When relevant, information on healthcare institutions in the country of origin should be provided prior to return, in coordination with local authorities and NGOs. Returnees must bring with them their translated medical records from the host country, as this serves as a solid base for continued treatment upon return. Returnees should also receive financial support for medicine and care for a certain period of time upon return.
Re-acceptance and reconciliation.
Activities for and support to returnees must not create a gap between returnees and the existing local community. Return assistance programmes should therefore support community activities that involve the resident local population, and should include a balancing component that supports vulnerable members of the receiving community as well.
Monitoring and follow-up.
Cooperation with local partners or implementing organisations is essential to assist in safe, dignified and sustainable returns. This enables pre-return counsellors to provide relevant and up to-date information, and makes follow-up on the reintegration of returnees possible. It allows support to be adjusted if unforeseen problems arise.
Cooperation and coordination between sending and receiving ends.
Return assistance programmes should build on increased cooperation between organisations and authorities in host countries and countries of origin.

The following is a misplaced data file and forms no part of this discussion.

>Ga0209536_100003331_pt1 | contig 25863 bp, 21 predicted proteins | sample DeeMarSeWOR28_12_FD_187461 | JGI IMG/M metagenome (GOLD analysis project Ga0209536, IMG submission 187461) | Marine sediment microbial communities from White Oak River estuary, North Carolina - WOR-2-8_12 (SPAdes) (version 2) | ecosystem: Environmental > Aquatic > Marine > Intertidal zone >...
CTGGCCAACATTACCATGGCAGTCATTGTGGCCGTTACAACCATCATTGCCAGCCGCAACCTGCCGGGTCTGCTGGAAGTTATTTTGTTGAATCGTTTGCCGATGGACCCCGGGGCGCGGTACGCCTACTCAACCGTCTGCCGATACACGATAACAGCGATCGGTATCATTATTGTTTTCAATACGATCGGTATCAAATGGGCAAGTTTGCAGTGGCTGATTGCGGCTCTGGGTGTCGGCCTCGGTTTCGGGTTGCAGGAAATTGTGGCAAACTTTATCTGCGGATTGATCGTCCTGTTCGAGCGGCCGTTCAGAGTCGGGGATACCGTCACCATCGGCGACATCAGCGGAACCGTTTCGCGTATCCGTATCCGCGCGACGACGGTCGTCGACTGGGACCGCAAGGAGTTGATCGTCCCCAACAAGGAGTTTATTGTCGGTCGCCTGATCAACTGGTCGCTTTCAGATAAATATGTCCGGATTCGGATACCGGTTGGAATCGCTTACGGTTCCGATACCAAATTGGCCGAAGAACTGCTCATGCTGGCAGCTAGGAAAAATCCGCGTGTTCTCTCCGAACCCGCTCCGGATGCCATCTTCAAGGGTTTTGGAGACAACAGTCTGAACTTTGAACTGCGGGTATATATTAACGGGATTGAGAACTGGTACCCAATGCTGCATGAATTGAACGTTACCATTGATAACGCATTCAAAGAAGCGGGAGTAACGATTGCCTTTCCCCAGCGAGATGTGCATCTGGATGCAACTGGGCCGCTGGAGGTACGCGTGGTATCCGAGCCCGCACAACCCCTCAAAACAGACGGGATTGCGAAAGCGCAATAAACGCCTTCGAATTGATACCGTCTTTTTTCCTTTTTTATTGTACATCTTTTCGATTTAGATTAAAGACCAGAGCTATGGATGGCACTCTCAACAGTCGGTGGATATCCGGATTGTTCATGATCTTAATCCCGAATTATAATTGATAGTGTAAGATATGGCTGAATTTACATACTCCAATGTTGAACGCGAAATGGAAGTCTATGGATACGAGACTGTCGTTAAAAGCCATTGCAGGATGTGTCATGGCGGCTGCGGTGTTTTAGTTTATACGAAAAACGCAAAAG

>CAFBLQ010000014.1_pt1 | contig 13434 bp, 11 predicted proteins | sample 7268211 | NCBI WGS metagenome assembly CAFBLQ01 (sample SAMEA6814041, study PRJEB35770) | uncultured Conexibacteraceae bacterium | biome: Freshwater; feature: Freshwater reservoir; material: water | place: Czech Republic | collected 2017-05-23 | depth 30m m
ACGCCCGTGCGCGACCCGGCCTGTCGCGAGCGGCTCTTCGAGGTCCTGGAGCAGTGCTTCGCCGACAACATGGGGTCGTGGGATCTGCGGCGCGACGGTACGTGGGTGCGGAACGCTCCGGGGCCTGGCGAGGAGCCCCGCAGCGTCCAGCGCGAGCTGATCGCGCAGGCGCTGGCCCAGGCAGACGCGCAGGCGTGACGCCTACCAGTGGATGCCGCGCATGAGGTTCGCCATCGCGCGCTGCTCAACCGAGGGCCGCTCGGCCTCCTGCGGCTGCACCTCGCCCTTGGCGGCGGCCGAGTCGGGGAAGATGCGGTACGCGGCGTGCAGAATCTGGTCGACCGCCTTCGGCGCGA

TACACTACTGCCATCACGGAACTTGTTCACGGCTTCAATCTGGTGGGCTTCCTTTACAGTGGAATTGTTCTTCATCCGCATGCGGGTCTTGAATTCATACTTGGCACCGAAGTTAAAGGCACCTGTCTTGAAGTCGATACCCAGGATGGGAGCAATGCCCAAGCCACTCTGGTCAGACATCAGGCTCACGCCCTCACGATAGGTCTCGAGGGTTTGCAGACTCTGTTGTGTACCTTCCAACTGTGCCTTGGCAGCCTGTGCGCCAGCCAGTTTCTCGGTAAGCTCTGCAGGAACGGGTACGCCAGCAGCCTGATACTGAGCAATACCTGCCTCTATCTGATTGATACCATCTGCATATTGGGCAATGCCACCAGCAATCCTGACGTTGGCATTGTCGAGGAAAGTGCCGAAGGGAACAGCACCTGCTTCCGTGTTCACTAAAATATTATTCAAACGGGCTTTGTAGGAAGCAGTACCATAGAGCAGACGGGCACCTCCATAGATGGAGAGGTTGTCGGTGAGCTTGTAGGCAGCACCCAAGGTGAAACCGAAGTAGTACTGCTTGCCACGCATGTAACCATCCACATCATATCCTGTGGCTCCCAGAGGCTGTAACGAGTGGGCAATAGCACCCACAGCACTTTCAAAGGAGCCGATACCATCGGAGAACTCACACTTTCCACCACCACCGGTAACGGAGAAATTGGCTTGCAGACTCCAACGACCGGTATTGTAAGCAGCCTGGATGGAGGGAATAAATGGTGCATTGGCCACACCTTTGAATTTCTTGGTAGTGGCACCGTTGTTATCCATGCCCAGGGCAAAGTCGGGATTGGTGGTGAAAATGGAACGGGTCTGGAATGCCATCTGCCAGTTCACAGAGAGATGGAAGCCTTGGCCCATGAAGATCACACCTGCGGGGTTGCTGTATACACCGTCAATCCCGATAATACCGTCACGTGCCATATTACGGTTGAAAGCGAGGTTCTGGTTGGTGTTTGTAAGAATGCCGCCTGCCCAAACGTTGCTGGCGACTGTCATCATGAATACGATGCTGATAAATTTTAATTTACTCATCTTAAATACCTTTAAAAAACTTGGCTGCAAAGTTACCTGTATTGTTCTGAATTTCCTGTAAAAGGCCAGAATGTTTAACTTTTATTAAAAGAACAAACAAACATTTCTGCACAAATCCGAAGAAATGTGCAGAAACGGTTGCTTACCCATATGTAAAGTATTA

This is imperative to avoid duplication of services as well as positive discrimination between different groups of returnees. Cooperation between sending and receiving ends will also facilitate the capacity building of local institutions, and is vital to a holistic approach to return and reintegration assistance. Along with the recommended return assistance measures, it is concluded that sustainable return is highly dependent on the concrete situation of the individual returnee. However, it is extremely important to ensure that the preconditions for sustainable return are in line with the recommendations presented above, by providing relevant and reliable information in the pre-return phase, providing reintegration assistance in the post-return phase, and by monitoring the returnees for a certain period of time after return. It is equally important that returning states address the issue of reconciliation by developing programmes which include a balancing component and capacity building of local institutions and NGOs, combined with development assistance, in the receiving state.
There is no easy or inexpensive way to achieve sustainable return, and even if every aspect is included in a return programme there is no guarantee that this return will be sustainable. As stakeholders in the return process, we can only advocate for and assist in the process of ensuring that the relevant preconditions for sustainability are in place
Welcoming Boarders (Katire Ayom,, (Magui south Sudan)
Narusi Board Kenya
Nimule, Boarder Uganda
South Sudan border Ethiopia
And group coming from Sudan and IDPs within south Sudan
Leap For Life CEO: Mary Gideon
Contact No: 0481897058